Why is it that producers have sexy-sounding soul crooners sing to mechanical beats? Someone must presume that having a percussive background clunk along behind an artist makes the vocalist sound more human. Maybe that was the case back in the ‘70s when looped rhythms were something new, but thudding drum machines and clanging effects no longer sound cool or even retro—they just irritate. Bobby Valentino’s new solo release suffers from too much lackadaisical production of this sort.
Then again, maybe it wouldn’t matter for this Usher-lite pretty boy. Like Usher, Valentino (whose real surname is Wilson) presents himself as a sex symbol. His last name evokes Valentine’s Day and the old-time star of romantic movies. Valentino’s songs all concern the same thing: he wants to make hot, passionate love to a sexy woman—“On the couch, on the floor / On the sink, anywhere you like”—as he states on “Lights Down Low”. Unfortunately, the music and lyrics are less than erotic.
While Valentino has a pleasant voice, there is nothing distinctive about his instrument. He goes from song to song performing pale imitations of R&B style singers from the past, such as the aforementioned Usher (“Slow Down”), Stevie Wonder (“Never Lonely”), Gerald Levert (“My Angel”) and others. The irony is that a sign on the cover says “Real R&B Singers Needed”—one might presume Valentino believes he fits the bill but after hearing the disc, one realizes the sign is still applicable as Valentino doesn’t fill the vacancy.
Valentino’s lame self-penned lyrics don’t help. The album’s first single “Slow Down” has already reached the pop charts and its video has saturated the Black Entertainment Television (BET) programming, but this says more about the vacuity of what’s out there then the song’s merit. Consider the chorus recited to a generic chucka chucka handclap beat: “Slow down I just wanna get to know you / But don’t turn around / Cuz that pretty round thing looks good to me / Slow down never seen anything so lovely / Now turn around / And bless me with your beauty, cutie / It’s hard to know where to begin.” Sure, conceptually the song does not differ much from classic pop hits like Roy Orbison’s “Pretty Woman”, but the devil lies in the details. Valentino’s description of the girl’s butt and the rhyming of “beauty” and “cutie” go beyond trite into the realm of the banal. And when he continues with “A butterfly tattoo / Right above your naval / Your belly button’s pierced too just like I like it girl,” the insipid becomes even more insufferable. One can almost guess that other lyrics will be full of clichés like “You need a man to treat you right,” “Other girls don’t compare to you,” “No one knows me like you,” etc.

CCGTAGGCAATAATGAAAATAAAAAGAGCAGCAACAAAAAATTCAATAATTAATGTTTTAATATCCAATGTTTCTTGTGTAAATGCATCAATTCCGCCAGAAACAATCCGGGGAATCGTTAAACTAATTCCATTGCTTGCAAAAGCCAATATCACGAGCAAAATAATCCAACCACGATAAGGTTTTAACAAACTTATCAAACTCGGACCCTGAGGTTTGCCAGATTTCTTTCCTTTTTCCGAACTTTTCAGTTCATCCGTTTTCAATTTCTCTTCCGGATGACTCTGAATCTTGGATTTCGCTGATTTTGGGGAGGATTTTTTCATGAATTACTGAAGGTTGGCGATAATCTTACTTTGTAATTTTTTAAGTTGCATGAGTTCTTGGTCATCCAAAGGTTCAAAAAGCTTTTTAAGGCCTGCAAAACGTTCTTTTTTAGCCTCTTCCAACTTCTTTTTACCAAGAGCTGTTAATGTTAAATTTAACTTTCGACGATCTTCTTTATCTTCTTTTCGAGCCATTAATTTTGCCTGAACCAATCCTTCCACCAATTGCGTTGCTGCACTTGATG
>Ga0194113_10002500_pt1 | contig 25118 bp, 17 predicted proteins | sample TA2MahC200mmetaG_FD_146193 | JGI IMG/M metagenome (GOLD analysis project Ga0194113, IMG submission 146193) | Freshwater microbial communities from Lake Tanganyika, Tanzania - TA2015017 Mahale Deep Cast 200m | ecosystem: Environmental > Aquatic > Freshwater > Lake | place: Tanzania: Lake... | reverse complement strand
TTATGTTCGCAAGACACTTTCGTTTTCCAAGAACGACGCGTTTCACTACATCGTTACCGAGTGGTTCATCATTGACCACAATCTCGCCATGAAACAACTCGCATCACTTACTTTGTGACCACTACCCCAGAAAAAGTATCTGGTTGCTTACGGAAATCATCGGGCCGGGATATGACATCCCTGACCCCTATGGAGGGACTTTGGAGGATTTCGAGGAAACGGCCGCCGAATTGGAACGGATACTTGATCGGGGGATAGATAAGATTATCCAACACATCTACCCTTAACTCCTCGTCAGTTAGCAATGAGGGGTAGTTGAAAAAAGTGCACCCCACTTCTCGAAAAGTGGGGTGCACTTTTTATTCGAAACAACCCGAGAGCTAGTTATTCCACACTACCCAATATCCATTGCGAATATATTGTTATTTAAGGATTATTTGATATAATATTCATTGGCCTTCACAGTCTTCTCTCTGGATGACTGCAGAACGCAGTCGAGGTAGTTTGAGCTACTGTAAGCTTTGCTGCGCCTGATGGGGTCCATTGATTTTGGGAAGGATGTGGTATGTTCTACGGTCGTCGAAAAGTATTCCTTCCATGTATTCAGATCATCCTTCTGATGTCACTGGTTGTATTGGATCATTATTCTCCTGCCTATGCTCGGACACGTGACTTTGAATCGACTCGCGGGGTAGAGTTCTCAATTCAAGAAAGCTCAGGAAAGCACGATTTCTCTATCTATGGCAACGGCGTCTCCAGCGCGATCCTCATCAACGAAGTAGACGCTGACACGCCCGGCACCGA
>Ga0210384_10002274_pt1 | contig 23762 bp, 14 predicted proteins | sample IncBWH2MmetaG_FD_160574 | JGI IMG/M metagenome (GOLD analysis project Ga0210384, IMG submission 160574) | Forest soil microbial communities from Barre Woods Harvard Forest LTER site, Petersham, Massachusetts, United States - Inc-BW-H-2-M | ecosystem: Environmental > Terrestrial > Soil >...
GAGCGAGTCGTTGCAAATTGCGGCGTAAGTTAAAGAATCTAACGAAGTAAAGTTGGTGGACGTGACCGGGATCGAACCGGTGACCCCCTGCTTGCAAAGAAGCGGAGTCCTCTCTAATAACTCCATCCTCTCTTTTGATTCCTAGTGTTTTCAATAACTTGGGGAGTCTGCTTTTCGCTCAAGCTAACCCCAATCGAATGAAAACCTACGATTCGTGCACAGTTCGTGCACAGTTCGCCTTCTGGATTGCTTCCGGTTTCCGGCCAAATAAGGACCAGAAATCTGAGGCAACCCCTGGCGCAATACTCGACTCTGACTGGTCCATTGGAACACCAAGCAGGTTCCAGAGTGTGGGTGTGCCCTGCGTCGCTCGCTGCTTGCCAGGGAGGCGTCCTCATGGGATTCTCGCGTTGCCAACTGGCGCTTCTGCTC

The most repulsive track is “Gangsta Love”, with its warbling, cooing sticky street sentiments, (i.e. “From her head down to her toe she’s a lady / She’s always got my back she’s never shady”). This “ghetto gangsta queen” carries a 22 caliber weapon and is just like one of the narrator’s “homies” except “she likes to get naughty.” The song is unintentionally comic, a parody of a love song to a tough gal.
So let’s add things up. Valentino has an undistinguished voice, writes hackneyed lyrics, and his instrumental backing suffers from tedious production values. As the ump says, three strikes and you’re out. Valentino likes sports metaphors, too. “You’re just like a ballplayer / You bounce it everywhere / Your game is so tight,” he sings on “Come Touch Me”. And as the preceding inane lyric again reveals, Valentino’s not very deep or affective. He may share the same last name as the charismatic silent film star, but Rudy could say more with his eyes then Bobby can sing with his whole body on an entire CD worth of material.
We all know how critical it is to keep independent voices alive and strong on the Internet. Please consider a donation to support our work as an independent publisher devoted to the arts and humanities. Your donation will help PopMatters stay viable through these changing and challenging times where advertising no longer covers our costs. We need your help to keep PopMatters publishing. Thank you.
// Sound Affects
"Sharon Jones and Woodie Guthrie knew: great songs belong to everybody.READ the article